Blast Axis (Review)

Source: Review Copy
Price: £15 (Game has a free demo)
Where To Get It: Steam

Space is big… But it does seem like, whenever there’s a horde of aliens, mindless or otherwise, infesting somewhere, it’s somewhere we are. This time, in Blast Axis, it’s interdimensional, pink and purple beasties, who just seem… Well, aggressive overall.

At first, I have to admit I wasn’t enamoured of the 6-degrees-of-freedom shooty spaceship-in-a-space-station funtimes of Blast Axis. I enjoyed some things, like the bio-luminescent, odd entities that infested the station, and even found that bright green nightvision mode more tolerable than other games I’d seen it in (I’m just not the biggest fan of bright green night goggles overall, sad to say.) But the map, at first, confused me, and as I wandered through its first (zeroeth) level, I felt… Somewhat of a lack of cohesion. Wait, why is this tunnels and junk, tunnels and ju-

The sudden realisation people lived here. Worked here. Died here.

And then I hit the second level, and I started seeing a little bit of the scale. An avenue of buildings, big honkin’ walkways, doors… This used to be a place where a lot of people lived, and seemingly, in the grand tradition of such games, mined rocks, and presumably explored things where “Should” was probably a better start to their sentence than “Could.” And I also answered the question for myself I’d also asked in that first level. Where was the difficulty?

Well, let’s digress into limits. There are more than 10 monsters, but not more than 20. There are 6 weapons, 10 ammo types, a couple of firing modes… At first, it seems a bit limited. But those ammo types, those firing modes, do introduce interesting things, and, even on Minor Hazard (the game’s equivalent of “Easy”), it’s… It’s surprisingly easy to get blindsided, and from quite a ways away, by even a moderate group of gribbleys. Some fire swirly trails that hurt. Some fire lots of odd spikey icicle looking things that hurt, like a machine gun. But one of the first enemies you encounter is both the most interesting… And the one that blindsided me the worst.

Taken about a twentieth of a second after the little sod rammed me. In two seconds, his friend will ram me from a completely unexpected angle. Thankfully, this was early, so I had a lot of backup armour.

They’re inoffensive, squid like things, with a single large eye, and glowing some blue/purple/pink shade like every other enemy (I actually like that, it makes for better visual distinction, and the glow makes them easier to spot in the dark too. The very common dark.) And, until they notice you, they really do seem inoffensive. Hell, in the first level, you rapidly chunk them before they do. But when they do notice you, and you don’t notice them… That’s when it hurts. Because they’re suddenly fast, attack with headbutts, and then vanish into some corner, until they spot you again. And again. And again. Projectiles, you can see. The mine like enemies… You can blow up, easily. But those little sods? They did more damage to me than even some of the more powerful enemies later on, overall.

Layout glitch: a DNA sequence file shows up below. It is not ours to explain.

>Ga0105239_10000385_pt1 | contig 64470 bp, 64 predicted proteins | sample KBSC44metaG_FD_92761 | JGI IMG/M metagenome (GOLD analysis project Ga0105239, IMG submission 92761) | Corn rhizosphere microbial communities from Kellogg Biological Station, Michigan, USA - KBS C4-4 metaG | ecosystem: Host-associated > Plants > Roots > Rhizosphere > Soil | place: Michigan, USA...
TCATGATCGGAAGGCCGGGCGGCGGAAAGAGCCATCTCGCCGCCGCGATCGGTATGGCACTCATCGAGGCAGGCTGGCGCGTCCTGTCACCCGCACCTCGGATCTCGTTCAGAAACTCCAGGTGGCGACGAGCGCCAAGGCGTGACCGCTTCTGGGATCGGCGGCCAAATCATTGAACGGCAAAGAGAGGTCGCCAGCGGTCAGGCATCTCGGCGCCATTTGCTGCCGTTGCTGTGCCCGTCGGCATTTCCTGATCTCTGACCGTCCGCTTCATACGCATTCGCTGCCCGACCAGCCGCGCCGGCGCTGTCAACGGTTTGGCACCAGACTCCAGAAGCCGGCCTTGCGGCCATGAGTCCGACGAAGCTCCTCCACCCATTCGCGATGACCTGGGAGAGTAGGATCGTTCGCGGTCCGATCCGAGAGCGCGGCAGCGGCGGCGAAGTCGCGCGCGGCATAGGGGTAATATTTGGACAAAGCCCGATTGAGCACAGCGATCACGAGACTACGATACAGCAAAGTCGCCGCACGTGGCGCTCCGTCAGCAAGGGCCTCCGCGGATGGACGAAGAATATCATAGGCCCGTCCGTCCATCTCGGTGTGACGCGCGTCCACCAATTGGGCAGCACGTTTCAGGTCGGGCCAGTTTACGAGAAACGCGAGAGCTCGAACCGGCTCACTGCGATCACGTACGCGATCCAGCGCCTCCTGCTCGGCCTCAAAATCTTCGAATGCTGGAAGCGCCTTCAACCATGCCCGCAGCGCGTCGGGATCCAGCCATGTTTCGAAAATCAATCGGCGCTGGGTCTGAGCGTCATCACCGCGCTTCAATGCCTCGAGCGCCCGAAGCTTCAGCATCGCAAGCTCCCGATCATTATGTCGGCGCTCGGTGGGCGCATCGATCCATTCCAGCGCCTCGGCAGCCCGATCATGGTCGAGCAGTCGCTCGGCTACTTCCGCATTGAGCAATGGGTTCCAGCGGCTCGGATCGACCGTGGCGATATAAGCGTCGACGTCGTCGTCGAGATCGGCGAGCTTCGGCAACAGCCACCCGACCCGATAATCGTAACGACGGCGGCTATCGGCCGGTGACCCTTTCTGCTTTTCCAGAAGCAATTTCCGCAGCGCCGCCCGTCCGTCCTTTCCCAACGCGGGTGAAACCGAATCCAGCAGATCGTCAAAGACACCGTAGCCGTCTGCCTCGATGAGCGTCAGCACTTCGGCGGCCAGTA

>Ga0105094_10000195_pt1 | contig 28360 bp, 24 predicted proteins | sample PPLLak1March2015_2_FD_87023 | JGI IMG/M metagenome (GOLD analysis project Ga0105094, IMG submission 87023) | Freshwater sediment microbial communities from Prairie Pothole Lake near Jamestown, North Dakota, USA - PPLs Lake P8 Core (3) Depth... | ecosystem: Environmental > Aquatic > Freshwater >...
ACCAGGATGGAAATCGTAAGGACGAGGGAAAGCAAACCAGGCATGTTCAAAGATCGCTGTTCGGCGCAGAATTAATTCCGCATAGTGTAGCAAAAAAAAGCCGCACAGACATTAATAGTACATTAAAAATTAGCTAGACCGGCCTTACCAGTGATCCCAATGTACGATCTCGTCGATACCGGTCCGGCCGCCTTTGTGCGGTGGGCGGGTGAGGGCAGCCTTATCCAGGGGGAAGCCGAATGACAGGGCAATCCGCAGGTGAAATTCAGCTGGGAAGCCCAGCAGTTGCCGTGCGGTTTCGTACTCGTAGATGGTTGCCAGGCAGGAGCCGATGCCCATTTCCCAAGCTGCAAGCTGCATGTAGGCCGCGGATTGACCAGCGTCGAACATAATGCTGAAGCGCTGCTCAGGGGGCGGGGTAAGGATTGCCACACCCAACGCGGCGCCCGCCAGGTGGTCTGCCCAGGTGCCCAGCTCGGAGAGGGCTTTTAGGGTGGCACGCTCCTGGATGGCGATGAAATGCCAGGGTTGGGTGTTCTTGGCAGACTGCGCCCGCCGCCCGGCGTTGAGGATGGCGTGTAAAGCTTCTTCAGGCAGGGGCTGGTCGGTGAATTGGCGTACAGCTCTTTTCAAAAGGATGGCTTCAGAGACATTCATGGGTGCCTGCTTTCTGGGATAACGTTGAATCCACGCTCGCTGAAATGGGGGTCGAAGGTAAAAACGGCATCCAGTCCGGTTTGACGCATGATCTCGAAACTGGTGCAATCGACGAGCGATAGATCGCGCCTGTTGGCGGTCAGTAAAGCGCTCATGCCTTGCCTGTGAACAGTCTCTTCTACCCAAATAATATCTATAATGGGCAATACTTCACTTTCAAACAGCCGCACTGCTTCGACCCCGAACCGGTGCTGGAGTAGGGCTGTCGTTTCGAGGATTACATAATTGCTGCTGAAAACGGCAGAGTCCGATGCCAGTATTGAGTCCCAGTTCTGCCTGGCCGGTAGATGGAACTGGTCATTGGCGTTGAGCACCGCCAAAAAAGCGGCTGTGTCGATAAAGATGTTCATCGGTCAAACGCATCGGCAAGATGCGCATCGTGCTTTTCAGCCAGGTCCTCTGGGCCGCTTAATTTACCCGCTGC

So, from an unpromising beginning, Blast Axis started winning me over. Cyclopean machinery, long dead… The axis of the outer wheel, so far away… The aesthetic started to win me over. The music is filled with low key dread, the station and the machinery of the game feel worn (even the ship is clunky and battered, and I love that.) Aesthetically, it pleases, even the slightly clunky menu, and the oddly 70s style title.

“I can’t shake him!” “Stay on target…”

This is not to say the game is without flaw. There is a dash boost, and it’s all too easy to trigger when you don’t want it to (the trigger is double tapping, but even “tap…tap” can sometimes trigger it, which is annoying when you’re being cautious.) The keys are rebindable, but I found it odd that Shift is the default “go down” key (normally it’s Ctrl.) And the map is… Hard to get used to, as it’s not your normal map, but a map centered around you. So using it can sometimes be a distinctly confusing and irritating experience.

Otherwise, though, this definitely isn’t a bad 6DOF shooter, and it starts you on the easy difficulty, which is nice (even if, judging by it, medium and hard are going to be utter bastards. Minor Hazard is challenging, tense at times, but definitely not unbeatable.) I wouldn’t exactly call it a good introduction to this subgenre, but it does feel like it has a solid place within it, with its own touches that make it interesting.

For cross dimensional invaders looking for a good space station to inhabit, please contact TMW, care of… Well, we’ll find you when you’re ready for an offer…

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